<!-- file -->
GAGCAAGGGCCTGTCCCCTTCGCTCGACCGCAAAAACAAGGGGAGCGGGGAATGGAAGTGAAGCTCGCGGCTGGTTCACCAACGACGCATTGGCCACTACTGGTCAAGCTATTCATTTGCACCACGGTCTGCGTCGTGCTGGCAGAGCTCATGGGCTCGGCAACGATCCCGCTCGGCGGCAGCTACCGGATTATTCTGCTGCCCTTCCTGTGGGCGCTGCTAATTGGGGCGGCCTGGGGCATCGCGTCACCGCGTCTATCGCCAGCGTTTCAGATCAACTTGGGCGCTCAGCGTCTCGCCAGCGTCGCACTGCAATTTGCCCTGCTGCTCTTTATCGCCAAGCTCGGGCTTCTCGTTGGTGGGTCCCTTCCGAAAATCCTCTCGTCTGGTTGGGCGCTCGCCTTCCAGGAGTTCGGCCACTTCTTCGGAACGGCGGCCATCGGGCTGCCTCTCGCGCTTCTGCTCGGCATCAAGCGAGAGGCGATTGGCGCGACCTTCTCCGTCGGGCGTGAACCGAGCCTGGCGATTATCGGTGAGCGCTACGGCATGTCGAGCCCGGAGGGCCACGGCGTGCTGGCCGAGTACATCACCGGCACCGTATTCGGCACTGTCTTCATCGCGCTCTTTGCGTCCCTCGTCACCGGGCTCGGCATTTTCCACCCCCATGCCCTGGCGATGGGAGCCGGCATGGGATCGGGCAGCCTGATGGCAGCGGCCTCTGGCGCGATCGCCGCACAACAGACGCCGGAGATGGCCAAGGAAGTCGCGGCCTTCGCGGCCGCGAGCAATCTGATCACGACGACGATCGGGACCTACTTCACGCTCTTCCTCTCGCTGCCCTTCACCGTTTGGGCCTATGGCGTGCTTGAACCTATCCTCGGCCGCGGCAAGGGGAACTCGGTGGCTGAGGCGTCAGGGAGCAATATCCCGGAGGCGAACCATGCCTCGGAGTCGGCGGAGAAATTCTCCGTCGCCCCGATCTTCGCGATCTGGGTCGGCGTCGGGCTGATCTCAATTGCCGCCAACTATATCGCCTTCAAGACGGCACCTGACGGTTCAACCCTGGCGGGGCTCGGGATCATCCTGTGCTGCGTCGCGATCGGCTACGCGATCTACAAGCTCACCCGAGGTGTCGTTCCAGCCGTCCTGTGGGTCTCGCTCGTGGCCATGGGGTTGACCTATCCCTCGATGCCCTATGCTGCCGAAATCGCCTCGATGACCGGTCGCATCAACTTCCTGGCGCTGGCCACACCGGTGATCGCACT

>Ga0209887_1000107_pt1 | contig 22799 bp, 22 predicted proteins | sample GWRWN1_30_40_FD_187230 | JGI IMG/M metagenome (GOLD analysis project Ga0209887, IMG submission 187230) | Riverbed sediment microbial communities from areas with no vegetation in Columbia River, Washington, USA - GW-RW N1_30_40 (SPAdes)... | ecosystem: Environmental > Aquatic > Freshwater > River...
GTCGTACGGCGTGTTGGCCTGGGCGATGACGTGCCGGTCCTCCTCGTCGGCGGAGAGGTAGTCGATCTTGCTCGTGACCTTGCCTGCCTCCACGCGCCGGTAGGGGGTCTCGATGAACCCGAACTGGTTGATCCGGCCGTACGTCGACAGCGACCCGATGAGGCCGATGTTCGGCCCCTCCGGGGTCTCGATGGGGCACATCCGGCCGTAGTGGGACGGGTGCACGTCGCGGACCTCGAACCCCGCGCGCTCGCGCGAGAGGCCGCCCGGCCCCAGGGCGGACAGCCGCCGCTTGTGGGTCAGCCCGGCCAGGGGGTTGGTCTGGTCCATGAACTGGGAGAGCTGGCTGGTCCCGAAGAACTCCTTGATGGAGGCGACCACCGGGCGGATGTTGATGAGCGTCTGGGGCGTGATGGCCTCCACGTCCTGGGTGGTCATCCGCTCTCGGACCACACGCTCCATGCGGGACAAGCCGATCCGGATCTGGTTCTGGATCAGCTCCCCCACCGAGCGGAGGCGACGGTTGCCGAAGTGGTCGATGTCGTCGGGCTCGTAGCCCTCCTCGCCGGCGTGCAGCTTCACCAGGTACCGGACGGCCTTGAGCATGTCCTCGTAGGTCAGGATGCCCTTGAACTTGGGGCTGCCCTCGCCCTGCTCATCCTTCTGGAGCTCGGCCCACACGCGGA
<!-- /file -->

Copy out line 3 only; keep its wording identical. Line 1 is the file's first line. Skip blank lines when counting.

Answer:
GTCGTACGGCGTGTTGGCCTGGGCGATGACGTGCCGGTCCTCCTCGTCGGCGGAGAGGTAGTCGATCTTGCTCGTGACCTTGCCTGCCTCCACGCGCCGGTAGGGGGTCTCGATGAACCCGAACTGGTTGATCCGGCCGTACGTCGACAGCGACCCGATGAGGCCGATGTTCGGCCCCTCCGGGGTCTCGATGGGGCACATCCGGCCGTAGTGGGACGGGTGCACGTCGCGGACCTCGAACCCCGCGCGCTCGCGCGAGAGGCCGCCCGGCCCCAGGGCGGACAGCCGCCGCTTGTGGGTCAGCCCGGCCAGGGGGTTGGTCTGGTCCATGAACTGGGAGAGCTGGCTGGTCCCGAAGAACTCCTTGATGGAGGCGACCACCGGGCGGATGTTGATGAGCGTCTGGGGCGTGATGGCCTCCACGTCCTGGGTGGTCATCCGCTCTCGGACCACACGCTCCATGCGGGACAAGCCGATCCGGATCTGGTTCTGGATCAGCTCCCCCACCGAGCGGAGGCGACGGTTGCCGAAGTGGTCGATGTCGTCGGGCTCGTAGCCCTCCTCGCCGGCGTGCAGCTTCACCAGGTACCGGACGGCCTTGAGCATGTCCTCGTAGGTCAGGATGCCCTTGAACTTGGGGCTGCCCTCGCCCTGCTCATCCTTCTGGAGCTCGGCCCACACGCGGA